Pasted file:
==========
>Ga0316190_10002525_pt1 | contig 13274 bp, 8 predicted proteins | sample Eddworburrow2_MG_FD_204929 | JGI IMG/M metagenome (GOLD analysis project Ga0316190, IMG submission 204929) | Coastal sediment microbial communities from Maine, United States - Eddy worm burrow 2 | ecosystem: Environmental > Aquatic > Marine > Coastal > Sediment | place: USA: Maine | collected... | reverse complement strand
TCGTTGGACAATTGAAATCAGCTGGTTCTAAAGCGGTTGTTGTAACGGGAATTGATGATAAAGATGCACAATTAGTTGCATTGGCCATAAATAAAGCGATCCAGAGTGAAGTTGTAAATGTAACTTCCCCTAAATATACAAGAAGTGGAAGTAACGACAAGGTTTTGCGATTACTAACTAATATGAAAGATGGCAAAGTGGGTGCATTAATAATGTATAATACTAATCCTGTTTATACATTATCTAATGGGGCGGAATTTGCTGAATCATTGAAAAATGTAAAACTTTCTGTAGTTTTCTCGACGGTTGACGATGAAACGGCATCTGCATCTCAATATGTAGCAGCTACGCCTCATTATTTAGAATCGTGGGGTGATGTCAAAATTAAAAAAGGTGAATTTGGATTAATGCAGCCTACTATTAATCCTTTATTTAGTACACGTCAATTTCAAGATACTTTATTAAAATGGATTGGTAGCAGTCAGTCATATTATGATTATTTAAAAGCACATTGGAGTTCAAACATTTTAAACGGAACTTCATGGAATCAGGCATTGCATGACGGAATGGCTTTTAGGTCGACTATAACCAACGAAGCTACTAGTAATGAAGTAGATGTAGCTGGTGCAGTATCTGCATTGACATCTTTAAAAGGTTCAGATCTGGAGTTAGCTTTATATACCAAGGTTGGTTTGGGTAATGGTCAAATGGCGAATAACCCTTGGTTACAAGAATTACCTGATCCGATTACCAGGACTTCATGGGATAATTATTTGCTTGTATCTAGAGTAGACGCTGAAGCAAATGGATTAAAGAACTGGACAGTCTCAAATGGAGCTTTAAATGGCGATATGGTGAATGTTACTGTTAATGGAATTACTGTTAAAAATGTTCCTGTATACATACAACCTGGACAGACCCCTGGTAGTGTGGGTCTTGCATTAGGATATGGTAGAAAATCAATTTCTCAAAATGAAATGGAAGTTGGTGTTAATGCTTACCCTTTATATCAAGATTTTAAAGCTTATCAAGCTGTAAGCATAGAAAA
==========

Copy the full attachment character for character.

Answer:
>Ga0316190_10002525_pt1 | contig 13274 bp, 8 predicted proteins | sample Eddworburrow2_MG_FD_204929 | JGI IMG/M metagenome (GOLD analysis project Ga0316190, IMG submission 204929) | Coastal sediment microbial communities from Maine, United States - Eddy worm burrow 2 | ecosystem: Environmental > Aquatic > Marine > Coastal > Sediment | place: USA: Maine | collected... | reverse complement strand
TCGTTGGACAATTGAAATCAGCTGGTTCTAAAGCGGTTGTTGTAACGGGAATTGATGATAAAGATGCACAATTAGTTGCATTGGCCATAAATAAAGCGATCCAGAGTGAAGTTGTAAATGTAACTTCCCCTAAATATACAAGAAGTGGAAGTAACGACAAGGTTTTGCGATTACTAACTAATATGAAAGATGGCAAAGTGGGTGCATTAATAATGTATAATACTAATCCTGTTTATACATTATCTAATGGGGCGGAATTTGCTGAATCATTGAAAAATGTAAAACTTTCTGTAGTTTTCTCGACGGTTGACGATGAAACGGCATCTGCATCTCAATATGTAGCAGCTACGCCTCATTATTTAGAATCGTGGGGTGATGTCAAAATTAAAAAAGGTGAATTTGGATTAATGCAGCCTACTATTAATCCTTTATTTAGTACACGTCAATTTCAAGATACTTTATTAAAATGGATTGGTAGCAGTCAGTCATATTATGATTATTTAAAAGCACATTGGAGTTCAAACATTTTAAACGGAACTTCATGGAATCAGGCATTGCATGACGGAATGGCTTTTAGGTCGACTATAACCAACGAAGCTACTAGTAATGAAGTAGATGTAGCTGGTGCAGTATCTGCATTGACATCTTTAAAAGGTTCAGATCTGGAGTTAGCTTTATATACCAAGGTTGGTTTGGGTAATGGTCAAATGGCGAATAACCCTTGGTTACAAGAATTACCTGATCCGATTACCAGGACTTCATGGGATAATTATTTGCTTGTATCTAGAGTAGACGCTGAAGCAAATGGATTAAAGAACTGGACAGTCTCAAATGGAGCTTTAAATGGCGATATGGTGAATGTTACTGTTAATGGAATTACTGTTAAAAATGTTCCTGTATACATACAACCTGGACAGACCCCTGGTAGTGTGGGTCTTGCATTAGGATATGGTAGAAAATCAATTTCTCAAAATGAAATGGAAGTTGGTGTTAATGCTTACCCTTTATATCAAGATTTTAAAGCTTATCAAGCTGTAAGCATAGAAAA